With regard to your original deed, you should have received it at the time of your closing. However, we would be more than happy to provide you a Certified Copy of your deed upon your request. Feel free to stop in to either one of our offices or even call us and we can send it to you in the mail.
Q: The bank sent me a letter that I paid off my mortgage. What do I do now?
A: Congratulations on paying off your mortgage! The last step is to make sure that your mortgage is “released” in our system. The bank may have sent you an original “Release of Mortgage” or a “Satisfaction of Mortgage” document. It usually takes the bank between 30 to 60 days to prepare this document. This is what will get recorded at our Registry. Sometimes the bank sends the original to the Registry directly for recording. If you believe this may have occurred, please feel free to contact us and we will be happy to check for you!
Q: Can you tell me if there is a lien on my property?
A: The Registry cannot confirm or deny that there are any valid liens against your property. In order to determine whether you have a valid lien, you may need to contact an attorney for guidance. We can provide you copies of any document recorded with the Registry. However, we cannot interpret what those documents may mean to you and your situation.
Q: How do I remove a lien from my house?
A: If you have a valid lien against your property, you will need to determine what kind of lien it is first. You will need to contact the entity that put the lien against your property and ask them to provide you the proper document that will remove the lien against your property once it has been satisfied.
Q: How can I put a lien on someone’s property?
A: This is a legal process and we encourage you to reach out to an attorney to assist you in this matter. The Registry is a recording agency and cannot give legal advice or guidance.
Q: How will I know if someone records a lien on my property?
A: The Registry offers a free alert service that monitors any documents, including liens that are recorded in your name. The name of the service is the Consumer Notification System (CNS). You may sign up at no charge and there is no fee for this service. You are required to have a valid email to sign up. You will be contact via this email should any documents be recorded in your name. If you receive a notification, call the registry and we will help you decide if the document was you or if there was a different reason for the alert. Please be aware that you may receive notifications for someone else whom you share the same name. If you suspect fraud, we ask that you contact the authorities immediately. Currently, this instantaneous alert system is our best way to notify you of potential fraud.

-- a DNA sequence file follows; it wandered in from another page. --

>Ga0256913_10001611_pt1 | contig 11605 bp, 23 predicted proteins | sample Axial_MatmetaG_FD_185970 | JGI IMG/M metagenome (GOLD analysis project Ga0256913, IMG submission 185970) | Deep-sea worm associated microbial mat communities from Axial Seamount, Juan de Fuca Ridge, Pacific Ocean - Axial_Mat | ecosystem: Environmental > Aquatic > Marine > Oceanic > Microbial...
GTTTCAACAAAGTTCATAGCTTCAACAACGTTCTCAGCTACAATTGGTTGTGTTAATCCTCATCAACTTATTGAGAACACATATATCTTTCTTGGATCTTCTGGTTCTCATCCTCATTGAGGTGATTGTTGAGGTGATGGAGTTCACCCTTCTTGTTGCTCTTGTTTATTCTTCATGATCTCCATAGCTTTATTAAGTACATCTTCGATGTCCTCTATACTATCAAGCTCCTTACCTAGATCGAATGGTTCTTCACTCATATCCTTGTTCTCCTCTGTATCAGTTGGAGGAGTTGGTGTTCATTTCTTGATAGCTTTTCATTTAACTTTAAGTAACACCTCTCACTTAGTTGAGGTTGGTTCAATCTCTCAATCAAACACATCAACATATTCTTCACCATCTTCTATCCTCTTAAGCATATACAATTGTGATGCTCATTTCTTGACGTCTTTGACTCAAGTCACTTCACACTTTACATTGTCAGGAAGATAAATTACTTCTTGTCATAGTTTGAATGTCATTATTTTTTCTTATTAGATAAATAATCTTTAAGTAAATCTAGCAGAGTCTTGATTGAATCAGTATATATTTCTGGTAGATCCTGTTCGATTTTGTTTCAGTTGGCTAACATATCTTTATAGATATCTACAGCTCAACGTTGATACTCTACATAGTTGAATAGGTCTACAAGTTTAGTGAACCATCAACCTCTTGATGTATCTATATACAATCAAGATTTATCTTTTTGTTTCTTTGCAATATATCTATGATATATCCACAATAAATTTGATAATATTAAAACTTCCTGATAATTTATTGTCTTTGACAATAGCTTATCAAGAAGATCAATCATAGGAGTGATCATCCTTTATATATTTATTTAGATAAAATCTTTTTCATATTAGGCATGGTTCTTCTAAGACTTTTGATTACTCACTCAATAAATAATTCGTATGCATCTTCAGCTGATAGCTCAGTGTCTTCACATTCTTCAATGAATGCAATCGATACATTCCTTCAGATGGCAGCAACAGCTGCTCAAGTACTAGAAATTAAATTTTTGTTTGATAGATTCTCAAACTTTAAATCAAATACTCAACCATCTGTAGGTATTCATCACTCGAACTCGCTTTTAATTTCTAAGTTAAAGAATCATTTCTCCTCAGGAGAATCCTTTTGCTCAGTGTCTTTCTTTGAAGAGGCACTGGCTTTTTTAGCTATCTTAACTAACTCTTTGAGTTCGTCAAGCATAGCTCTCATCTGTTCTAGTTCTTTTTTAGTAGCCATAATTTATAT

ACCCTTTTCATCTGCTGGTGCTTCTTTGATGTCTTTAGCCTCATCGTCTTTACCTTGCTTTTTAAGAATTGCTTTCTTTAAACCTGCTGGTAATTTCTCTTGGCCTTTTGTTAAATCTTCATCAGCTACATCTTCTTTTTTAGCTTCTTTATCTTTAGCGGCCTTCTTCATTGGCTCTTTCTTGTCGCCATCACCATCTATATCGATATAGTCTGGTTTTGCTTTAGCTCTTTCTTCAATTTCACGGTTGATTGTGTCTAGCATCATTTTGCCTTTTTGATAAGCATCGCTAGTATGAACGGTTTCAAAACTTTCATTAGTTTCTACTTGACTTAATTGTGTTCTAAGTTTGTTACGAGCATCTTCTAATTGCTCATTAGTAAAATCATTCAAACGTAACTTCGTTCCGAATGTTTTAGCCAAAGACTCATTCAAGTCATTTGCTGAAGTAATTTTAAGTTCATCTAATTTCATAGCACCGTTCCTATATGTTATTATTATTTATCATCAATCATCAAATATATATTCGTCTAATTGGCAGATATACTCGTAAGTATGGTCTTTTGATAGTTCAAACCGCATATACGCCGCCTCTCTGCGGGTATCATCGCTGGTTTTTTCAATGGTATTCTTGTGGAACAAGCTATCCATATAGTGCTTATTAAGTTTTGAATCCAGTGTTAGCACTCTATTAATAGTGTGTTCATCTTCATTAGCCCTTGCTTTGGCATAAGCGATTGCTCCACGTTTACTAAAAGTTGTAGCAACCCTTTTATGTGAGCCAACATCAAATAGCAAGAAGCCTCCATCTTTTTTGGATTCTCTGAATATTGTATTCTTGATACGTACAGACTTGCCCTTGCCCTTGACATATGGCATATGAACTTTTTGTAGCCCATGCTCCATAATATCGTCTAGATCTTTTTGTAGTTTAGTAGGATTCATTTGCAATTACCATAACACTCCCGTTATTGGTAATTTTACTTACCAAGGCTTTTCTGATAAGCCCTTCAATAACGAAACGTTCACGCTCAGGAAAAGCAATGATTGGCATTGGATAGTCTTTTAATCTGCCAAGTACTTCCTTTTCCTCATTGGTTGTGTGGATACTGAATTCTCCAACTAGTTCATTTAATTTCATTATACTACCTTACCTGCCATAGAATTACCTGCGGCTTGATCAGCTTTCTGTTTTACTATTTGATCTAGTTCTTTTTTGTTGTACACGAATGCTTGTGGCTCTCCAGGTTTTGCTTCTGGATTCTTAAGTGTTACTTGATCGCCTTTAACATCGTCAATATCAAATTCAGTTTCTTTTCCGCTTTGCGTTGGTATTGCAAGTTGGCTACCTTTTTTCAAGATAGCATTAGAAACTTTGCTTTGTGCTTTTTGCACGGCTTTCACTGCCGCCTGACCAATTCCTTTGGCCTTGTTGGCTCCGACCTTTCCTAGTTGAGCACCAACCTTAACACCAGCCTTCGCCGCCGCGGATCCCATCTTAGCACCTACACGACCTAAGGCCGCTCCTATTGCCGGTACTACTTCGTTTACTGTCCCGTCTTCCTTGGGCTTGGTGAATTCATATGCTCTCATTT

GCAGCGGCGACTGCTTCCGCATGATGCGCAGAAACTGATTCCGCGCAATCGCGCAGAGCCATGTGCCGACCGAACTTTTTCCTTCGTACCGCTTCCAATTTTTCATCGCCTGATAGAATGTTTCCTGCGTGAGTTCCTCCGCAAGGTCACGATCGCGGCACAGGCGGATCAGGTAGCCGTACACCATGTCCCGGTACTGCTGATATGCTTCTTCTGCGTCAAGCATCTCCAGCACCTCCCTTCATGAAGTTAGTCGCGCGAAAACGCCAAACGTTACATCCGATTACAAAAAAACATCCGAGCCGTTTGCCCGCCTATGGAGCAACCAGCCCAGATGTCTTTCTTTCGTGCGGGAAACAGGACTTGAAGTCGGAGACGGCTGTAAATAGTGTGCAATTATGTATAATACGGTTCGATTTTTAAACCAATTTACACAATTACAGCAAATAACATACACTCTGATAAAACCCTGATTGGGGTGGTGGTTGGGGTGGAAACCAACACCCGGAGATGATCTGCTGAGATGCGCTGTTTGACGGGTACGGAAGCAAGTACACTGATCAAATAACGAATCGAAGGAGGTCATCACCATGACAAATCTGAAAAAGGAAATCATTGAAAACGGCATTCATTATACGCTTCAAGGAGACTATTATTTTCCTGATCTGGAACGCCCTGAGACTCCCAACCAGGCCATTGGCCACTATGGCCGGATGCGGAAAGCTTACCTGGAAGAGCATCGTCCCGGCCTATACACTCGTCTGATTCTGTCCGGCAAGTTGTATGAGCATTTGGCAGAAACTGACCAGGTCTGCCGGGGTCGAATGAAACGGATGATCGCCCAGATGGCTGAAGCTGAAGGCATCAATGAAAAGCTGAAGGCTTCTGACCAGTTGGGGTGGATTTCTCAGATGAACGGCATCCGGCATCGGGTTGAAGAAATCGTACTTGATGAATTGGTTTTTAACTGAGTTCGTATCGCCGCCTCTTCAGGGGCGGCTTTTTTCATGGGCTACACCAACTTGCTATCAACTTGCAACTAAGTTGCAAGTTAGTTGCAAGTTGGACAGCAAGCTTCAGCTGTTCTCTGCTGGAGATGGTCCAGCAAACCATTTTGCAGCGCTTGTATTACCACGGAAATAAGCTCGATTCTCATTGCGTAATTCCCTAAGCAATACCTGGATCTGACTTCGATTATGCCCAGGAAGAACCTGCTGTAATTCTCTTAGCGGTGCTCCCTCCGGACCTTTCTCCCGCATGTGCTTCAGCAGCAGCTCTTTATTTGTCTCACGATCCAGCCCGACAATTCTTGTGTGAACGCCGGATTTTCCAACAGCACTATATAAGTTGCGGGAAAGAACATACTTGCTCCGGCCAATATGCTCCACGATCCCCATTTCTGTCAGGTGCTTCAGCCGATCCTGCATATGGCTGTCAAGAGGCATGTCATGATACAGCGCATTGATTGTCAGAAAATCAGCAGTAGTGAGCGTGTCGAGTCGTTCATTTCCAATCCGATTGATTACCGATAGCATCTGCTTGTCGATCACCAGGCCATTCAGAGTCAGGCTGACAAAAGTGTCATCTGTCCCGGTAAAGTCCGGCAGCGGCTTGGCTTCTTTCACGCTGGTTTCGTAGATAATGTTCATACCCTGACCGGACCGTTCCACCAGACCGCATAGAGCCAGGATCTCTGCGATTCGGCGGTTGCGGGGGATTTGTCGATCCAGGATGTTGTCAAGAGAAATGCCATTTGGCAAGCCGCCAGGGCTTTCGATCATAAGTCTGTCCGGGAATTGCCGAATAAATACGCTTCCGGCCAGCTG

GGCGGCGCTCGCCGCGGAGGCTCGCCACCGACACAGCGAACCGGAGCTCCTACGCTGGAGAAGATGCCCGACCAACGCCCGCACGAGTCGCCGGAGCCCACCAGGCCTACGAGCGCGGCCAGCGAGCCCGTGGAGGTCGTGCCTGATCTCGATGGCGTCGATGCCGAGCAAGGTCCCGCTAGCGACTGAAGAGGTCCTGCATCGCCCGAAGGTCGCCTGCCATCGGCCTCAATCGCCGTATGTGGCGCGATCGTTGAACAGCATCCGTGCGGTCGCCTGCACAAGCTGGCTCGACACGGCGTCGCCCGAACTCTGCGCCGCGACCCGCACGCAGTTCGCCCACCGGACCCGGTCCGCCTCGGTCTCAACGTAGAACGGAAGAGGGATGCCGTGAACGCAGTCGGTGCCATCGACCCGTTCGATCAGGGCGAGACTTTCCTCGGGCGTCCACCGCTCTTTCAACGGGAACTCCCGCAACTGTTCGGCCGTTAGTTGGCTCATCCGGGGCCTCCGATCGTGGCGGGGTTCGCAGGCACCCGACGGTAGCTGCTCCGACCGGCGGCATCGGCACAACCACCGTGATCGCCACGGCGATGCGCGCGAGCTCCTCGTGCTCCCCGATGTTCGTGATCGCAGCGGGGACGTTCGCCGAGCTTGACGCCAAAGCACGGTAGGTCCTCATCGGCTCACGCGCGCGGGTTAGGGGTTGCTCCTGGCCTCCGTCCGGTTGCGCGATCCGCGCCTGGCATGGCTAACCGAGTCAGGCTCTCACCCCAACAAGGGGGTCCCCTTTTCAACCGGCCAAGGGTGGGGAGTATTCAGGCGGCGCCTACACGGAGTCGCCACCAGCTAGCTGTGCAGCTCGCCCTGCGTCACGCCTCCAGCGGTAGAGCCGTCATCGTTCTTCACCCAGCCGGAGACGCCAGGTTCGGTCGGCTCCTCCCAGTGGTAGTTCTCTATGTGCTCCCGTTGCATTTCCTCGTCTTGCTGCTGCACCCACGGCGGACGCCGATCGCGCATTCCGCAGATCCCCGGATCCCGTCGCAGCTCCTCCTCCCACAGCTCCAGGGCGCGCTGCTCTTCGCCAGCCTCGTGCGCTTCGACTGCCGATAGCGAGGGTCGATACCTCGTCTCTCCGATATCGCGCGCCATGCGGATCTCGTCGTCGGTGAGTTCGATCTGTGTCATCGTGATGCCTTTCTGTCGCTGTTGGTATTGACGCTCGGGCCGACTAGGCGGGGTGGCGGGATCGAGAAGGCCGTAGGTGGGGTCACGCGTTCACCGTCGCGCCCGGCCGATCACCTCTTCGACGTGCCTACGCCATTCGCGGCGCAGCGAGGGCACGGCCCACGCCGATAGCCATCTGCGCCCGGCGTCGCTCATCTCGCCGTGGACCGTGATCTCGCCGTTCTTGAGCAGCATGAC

Q: Is this document legal?
A: The Registry of Deeds does not determine the legality of a document. Only an attorney and a court can determine whether a document is legally valid.
Q: Do I need a new Homestead?
A: You may or may not. This would depend on your particular situation. In 2011 the law regarding Homestead changed. Prior to the law change, mortgage companies were able to add language to a refinance or new mortgage that made your Homestead null and void. Most people were not made aware of the language and are also not aware that their previously recorded Homestead is invalid. This practice is no longer allowed and we encourage people to review their own situation to decide if they want to update their document. We like to say, “When in doubt, fill it out!”
Q: Can I get sworn in at the Registry?
A: Yes. Public Notaries, Trustees, Board Members, and Justices of the Peace may take their oath at the Registry of Deeds provided the individual received their credentials from the Commonwealth’s authorized agency. Please contact the Registry to schedule the ceremony with one of our Registry clerks in either of our offices in Springfield or Westfield.